A lot of the time what happened is that in the mid rounds, we would actually get into beneficial positions, spots where it would be like 50/50, and we would just misplay a lot of them. I think that just comes down to the kind of practice that we get and the skill level that we get.
We kind of have a meme now every time we play scrims, like 'we would have lost that round in EU, but we won it here in NA', or where we play a 3vs3 or something and we mess it up. We miss a smoke, we miss a flash timing, but we still get the kill, we still get rewarded for the fact that we did it and in EU, every time that happened, we got punished. Again, a lot of times, we would get down into these rounds, and we just would make one mistake, or we would have one lapse in communication, and they would just wipe us or whatever, and we would just lose rounds like that constantly.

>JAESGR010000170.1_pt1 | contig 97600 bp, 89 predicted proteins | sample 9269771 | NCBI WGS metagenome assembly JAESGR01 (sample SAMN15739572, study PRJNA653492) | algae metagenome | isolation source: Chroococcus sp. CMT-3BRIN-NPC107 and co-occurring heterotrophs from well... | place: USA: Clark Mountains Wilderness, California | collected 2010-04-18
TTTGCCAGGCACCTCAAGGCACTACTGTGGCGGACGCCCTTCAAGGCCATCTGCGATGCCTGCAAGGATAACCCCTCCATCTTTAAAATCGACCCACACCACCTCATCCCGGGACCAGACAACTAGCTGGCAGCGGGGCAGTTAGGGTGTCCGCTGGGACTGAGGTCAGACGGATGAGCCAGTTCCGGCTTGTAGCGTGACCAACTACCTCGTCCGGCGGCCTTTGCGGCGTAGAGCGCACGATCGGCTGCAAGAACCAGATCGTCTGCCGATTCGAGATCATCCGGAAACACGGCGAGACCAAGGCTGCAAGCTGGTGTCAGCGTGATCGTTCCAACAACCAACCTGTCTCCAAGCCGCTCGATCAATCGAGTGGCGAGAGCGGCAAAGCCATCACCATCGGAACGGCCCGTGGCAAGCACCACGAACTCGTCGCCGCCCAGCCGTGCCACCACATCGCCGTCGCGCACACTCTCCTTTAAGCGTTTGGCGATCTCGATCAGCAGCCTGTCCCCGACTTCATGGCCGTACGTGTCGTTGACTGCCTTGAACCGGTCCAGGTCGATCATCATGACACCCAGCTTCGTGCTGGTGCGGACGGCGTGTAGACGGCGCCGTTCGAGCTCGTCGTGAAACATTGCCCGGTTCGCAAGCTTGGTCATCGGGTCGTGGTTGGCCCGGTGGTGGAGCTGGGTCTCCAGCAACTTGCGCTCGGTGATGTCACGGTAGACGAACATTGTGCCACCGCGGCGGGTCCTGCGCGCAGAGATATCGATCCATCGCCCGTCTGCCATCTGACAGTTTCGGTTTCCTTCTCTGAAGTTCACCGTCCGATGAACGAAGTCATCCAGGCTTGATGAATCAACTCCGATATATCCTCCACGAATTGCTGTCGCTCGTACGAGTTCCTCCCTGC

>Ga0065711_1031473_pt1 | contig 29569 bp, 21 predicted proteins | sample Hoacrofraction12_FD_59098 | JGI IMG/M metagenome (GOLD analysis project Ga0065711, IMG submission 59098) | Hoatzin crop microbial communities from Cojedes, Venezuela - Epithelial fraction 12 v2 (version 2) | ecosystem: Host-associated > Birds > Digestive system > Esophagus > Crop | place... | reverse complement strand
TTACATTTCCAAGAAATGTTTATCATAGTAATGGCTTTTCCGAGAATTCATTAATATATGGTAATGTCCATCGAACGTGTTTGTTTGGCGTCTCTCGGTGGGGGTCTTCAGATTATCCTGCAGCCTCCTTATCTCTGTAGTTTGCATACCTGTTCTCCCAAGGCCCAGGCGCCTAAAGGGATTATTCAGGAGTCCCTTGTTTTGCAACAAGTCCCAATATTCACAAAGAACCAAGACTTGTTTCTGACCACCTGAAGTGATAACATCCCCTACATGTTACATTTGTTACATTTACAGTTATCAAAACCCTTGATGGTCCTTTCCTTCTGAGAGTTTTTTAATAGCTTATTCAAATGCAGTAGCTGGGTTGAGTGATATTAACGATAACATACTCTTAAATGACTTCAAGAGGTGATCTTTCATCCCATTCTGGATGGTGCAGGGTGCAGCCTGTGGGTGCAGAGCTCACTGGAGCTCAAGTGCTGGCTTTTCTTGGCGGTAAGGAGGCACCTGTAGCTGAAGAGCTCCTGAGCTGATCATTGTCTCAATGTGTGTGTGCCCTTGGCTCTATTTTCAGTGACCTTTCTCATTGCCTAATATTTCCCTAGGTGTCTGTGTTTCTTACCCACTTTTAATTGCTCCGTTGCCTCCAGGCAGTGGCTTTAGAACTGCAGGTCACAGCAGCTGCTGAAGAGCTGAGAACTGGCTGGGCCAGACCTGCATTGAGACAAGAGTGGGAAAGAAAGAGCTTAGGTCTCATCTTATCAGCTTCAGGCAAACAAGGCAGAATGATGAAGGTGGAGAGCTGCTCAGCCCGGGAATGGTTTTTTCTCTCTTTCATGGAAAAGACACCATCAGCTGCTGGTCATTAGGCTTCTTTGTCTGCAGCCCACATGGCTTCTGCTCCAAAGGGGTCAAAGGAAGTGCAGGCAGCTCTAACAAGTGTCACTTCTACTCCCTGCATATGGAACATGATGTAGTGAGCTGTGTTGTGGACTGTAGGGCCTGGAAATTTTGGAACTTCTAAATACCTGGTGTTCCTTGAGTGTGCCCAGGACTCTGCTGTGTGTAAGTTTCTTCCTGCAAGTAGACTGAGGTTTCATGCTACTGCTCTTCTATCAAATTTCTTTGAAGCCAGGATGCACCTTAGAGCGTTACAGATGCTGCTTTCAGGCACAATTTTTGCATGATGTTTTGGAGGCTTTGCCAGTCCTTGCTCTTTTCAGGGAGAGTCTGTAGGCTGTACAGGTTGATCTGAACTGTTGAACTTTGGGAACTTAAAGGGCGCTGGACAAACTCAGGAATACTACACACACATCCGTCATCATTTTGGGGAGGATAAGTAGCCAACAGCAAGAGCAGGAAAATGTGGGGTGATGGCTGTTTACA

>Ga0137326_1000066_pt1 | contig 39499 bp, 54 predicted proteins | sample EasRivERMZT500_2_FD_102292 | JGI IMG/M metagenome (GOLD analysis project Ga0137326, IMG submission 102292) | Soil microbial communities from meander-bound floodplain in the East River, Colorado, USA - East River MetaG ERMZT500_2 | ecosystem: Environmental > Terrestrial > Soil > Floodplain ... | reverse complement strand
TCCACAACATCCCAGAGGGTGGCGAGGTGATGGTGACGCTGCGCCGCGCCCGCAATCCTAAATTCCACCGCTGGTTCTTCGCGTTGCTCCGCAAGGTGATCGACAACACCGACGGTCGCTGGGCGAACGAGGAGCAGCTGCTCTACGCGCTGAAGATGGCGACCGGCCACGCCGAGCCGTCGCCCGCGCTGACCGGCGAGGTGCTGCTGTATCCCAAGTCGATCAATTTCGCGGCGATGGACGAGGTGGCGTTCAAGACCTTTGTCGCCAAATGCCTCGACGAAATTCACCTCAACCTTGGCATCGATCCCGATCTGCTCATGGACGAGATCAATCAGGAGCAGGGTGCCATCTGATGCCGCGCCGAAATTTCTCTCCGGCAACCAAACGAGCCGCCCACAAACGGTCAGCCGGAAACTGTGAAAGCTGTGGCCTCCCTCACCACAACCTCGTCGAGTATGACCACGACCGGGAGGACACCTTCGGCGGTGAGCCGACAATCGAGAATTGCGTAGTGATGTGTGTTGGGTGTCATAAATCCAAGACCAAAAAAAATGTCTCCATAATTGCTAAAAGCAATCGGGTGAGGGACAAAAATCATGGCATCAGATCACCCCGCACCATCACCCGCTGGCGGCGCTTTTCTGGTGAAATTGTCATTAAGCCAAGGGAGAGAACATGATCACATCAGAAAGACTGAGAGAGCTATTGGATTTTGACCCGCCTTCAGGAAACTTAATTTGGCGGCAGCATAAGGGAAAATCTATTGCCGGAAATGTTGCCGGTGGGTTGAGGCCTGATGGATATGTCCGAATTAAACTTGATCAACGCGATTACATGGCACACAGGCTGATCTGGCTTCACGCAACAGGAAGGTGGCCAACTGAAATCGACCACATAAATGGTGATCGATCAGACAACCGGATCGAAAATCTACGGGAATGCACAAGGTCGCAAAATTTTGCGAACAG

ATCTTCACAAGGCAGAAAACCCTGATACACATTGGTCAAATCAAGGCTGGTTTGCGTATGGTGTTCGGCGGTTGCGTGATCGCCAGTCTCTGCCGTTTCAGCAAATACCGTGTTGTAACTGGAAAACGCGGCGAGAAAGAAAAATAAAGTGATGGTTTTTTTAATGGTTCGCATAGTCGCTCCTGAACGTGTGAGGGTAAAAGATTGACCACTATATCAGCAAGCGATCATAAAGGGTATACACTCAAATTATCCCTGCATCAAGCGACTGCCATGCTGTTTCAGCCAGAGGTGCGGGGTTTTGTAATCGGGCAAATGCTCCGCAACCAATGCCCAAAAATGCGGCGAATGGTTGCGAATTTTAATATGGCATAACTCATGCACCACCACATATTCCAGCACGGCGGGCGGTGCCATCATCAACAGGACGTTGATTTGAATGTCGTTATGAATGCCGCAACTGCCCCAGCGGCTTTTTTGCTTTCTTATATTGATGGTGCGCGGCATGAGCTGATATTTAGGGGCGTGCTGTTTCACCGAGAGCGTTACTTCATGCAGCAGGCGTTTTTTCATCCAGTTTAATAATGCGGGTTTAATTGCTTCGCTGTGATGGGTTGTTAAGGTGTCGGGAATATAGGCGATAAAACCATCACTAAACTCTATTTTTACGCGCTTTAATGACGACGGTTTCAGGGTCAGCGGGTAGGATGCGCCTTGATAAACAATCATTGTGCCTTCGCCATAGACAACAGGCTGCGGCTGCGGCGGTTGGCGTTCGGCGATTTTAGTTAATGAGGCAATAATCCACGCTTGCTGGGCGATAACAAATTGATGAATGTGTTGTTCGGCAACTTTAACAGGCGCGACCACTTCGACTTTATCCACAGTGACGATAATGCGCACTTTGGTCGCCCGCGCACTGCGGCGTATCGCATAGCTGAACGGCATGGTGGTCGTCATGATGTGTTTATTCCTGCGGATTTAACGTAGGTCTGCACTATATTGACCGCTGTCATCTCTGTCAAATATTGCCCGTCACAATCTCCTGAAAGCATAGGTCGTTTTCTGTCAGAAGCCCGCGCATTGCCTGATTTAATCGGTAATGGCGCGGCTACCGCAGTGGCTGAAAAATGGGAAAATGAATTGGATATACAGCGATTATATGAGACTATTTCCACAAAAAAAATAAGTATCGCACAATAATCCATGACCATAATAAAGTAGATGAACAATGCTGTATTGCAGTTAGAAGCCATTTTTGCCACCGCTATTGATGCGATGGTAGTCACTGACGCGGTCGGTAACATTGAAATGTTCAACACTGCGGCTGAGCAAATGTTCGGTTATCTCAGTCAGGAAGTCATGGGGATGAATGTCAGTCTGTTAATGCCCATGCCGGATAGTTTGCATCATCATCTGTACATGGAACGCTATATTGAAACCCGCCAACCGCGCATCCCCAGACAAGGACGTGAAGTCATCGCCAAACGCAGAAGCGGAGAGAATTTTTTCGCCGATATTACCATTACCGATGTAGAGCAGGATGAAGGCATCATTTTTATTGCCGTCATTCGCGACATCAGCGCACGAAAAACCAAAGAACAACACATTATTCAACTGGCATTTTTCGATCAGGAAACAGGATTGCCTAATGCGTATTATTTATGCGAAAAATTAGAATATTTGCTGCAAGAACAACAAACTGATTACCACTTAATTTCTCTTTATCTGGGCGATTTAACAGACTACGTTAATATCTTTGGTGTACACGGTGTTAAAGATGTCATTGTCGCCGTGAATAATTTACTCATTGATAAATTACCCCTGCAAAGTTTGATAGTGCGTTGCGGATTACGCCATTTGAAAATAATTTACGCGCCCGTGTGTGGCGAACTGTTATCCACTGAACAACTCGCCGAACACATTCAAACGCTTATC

Even when we played Astralis and it was 16-4 or 16-5 on Inferno, there were a ton of swing rounds if you go back and watch the demo. If we can close out two or three of those, maybe we don't win the map, but you know, it's a lot closer, they don't get an economy where they're never broken on CT side and stuff like that. That was a lot of the difference in those maps, and kind of what we identified as what we need to fix.
Since you're talking about that scrim practice, obviously North America is not doing so great in that regard. A lot of top teams aren't really scrimming here, even when they are back between events. How's that been for you, not even being able to get top tier practice at home?
It's really rough because sometimes we can't even get scrims on prime scrim days, like we'll try to scrim three or four times and we can only get two, or sometimes only one depending on if MDL matches are going on or if there's an open qualifier going on. We scrim way more Advanced teams than I've ever scrimmed before in my whole career once I made MDL.
Again, the practice level is just not good, because on one hand, it's hard to stay focused when you're beating a team really bad and it's hard to say, 'hey, we messed that up, hey we messed that up' and trying to be really hard and critical on yourself.